SPOILER: I’m a middle-aged white guy, raised in Canada to speak English. I’m not gay. I wasn’t raised by religious fundamentalists and I am reasonably well-read. I don’t have a birth defect, not even male pattern balding.
My point is that I had the dumb luck of being born as a lottery winner.
The worries and concerns of those with real challenges just because of the situation they were born into or the colour of their skin is completely alien to me.
I grew up in a small Maritime town and I didn’t know 5 people who were different from me — I mean really different — coming from another culture, natively speaking another language, practicing a non-Christian religion or actually looking different from me and my friends.
The assumption is that people that look like me don’t come from this place.
So when Rosemary Sadlier stood in front of the crowd gathered for the 1st Ridgeway Reads event of 2013 and asked the crowd where they thought she had been born and then proceeded to ask the same question about her parents and grandparents, I understood what she meant.
She explained that she was born in Toronto. She said it is important for her to start out clarifying this because “the assumption is that people that look like me don’t come from this place.”
Even though, by reasoning, I know that to be true. She is right to challenge the sensibilities that I undoubtedly share with the audience in attendance.
It turns out her father’s family was among the first black loyalists that settled in New Brunswick in 1783 and that her mother’s family came to the London area in 1820 through the Underground Railroad.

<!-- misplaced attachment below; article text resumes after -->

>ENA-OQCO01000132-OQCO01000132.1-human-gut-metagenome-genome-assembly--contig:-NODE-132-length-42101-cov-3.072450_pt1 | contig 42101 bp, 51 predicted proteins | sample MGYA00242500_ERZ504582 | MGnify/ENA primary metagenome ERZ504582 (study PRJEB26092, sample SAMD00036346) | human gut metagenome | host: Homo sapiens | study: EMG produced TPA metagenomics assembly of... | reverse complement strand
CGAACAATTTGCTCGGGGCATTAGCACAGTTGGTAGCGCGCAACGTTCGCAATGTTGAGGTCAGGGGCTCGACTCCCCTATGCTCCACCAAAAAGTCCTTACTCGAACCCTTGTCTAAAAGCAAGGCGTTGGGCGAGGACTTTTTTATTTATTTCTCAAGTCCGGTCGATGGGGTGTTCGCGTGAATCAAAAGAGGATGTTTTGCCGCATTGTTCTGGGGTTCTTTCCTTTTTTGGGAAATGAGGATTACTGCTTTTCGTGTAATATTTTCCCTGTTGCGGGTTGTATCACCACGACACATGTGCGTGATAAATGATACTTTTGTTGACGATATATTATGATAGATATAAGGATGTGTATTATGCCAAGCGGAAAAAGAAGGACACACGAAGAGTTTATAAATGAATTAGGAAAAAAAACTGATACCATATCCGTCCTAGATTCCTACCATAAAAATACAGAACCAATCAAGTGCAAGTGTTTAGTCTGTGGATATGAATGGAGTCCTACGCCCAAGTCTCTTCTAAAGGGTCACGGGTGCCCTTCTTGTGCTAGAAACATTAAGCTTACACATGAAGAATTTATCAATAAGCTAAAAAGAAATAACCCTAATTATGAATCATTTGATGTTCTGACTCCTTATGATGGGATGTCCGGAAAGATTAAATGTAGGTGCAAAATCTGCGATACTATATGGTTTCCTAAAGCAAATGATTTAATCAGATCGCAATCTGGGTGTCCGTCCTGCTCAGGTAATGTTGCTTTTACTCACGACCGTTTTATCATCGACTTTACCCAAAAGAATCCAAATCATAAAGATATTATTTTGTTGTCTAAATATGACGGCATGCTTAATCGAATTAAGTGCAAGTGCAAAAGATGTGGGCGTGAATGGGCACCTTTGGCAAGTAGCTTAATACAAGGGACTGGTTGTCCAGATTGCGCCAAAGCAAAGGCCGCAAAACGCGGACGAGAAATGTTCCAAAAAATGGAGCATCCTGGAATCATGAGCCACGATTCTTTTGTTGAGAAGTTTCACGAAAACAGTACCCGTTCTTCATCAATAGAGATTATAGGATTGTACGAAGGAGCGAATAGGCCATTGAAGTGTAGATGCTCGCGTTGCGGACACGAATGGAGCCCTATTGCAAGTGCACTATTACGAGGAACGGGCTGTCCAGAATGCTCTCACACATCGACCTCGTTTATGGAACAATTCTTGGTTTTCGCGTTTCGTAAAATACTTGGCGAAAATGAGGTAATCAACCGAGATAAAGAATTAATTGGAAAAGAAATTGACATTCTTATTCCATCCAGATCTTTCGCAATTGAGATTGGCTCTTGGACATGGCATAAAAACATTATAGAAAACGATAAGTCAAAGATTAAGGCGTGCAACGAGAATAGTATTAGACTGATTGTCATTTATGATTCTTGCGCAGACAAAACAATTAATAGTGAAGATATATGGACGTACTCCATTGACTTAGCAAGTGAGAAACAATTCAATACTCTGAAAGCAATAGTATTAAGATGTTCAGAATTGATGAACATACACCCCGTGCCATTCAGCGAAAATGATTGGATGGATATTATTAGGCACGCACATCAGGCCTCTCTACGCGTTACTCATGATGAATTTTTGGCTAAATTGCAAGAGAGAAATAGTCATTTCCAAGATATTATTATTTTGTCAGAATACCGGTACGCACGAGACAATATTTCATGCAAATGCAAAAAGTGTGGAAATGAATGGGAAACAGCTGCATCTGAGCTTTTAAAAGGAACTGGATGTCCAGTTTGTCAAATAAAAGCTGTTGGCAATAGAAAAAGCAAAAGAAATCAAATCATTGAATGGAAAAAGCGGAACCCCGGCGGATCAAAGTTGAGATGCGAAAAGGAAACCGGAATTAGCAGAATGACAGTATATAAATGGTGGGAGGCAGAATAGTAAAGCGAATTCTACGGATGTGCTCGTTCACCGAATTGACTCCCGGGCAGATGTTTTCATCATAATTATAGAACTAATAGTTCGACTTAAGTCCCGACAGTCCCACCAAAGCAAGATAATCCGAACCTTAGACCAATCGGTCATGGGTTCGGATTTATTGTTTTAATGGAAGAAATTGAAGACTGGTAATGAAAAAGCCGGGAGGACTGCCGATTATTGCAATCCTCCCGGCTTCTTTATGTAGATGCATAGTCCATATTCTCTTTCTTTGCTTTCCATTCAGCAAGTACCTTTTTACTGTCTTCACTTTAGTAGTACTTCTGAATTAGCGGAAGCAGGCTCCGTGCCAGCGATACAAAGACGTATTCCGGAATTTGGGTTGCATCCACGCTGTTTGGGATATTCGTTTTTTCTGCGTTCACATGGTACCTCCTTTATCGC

It was her own genealogy as well as her lifelong spiritual connection with the British Methodist Episcopal Church that developed a deep personal curiosity about the most famous conductor of the Underground Railroad, Harriet Tubman.
Author Rosemary Sadlier – Harriet Tubman: Freedom Seeker, Freedom Leader
Rosemary Sadlier’s curiosity led to a long and winding quest to uncover more about the intriguing past associated with her family and others of African origin living in Canada. This has resulted in her role as a scholar, as the President of the Ontario Black History Society, and as an author of several books focused on Canadian black history including her newest, Harriet Tubman: Freedom Seeker, Freedom Leader.
Rosemary shared some of the personal history that fueled her search, explaining that she was life-long writer even before she had been invited to publish her work. Her writing and research and even the involvement in her church community with the British Methodist Episcopal Church had led to discoveries that helped her separate the facts from the legend, even around a near-mythic figure like Harriet Tubman.
It was clear as Rosemary spoke and read from her book that she had developed a personal history and respect for the person who we know has Harriet Tubman.
I knew some scattered details about Harriet, but Rosemary’s account focused on her as a real person who accomplished incredible feats despite nearly insurmountable odds.
Harriet was born into slavery as Harriet Ross in Maryland and was the youngest child in her family. Even when she was 4 or 5 she was assigned the responsibility of looking after the white children in the household. Rosemary explained the seriousness of even a simple task like that would include her being whipped any time the child in her care began to cry.
As she got older, Harriet began working in the field with her family and the other slaves. It was there in her conversations with fellow slaves and others who passed through that she learned a slave could follow the Northern Star towards freedom.
In the fields she eventually met John Tubman, who was a free black man. They got to know each other and were married and from John she learned that he had become free as a result of the last will and testament of his white master.
Harriet had positioned herself to do extra work for money and she used her money to hire a lawyer. That lawyer uncovered something she had suspected, that her family had also been promised freedom by last will and testament, but the order had been disregarded. Harriet was furious to discover that she and her family were living the life of slaves even though they were legally supposed to be free.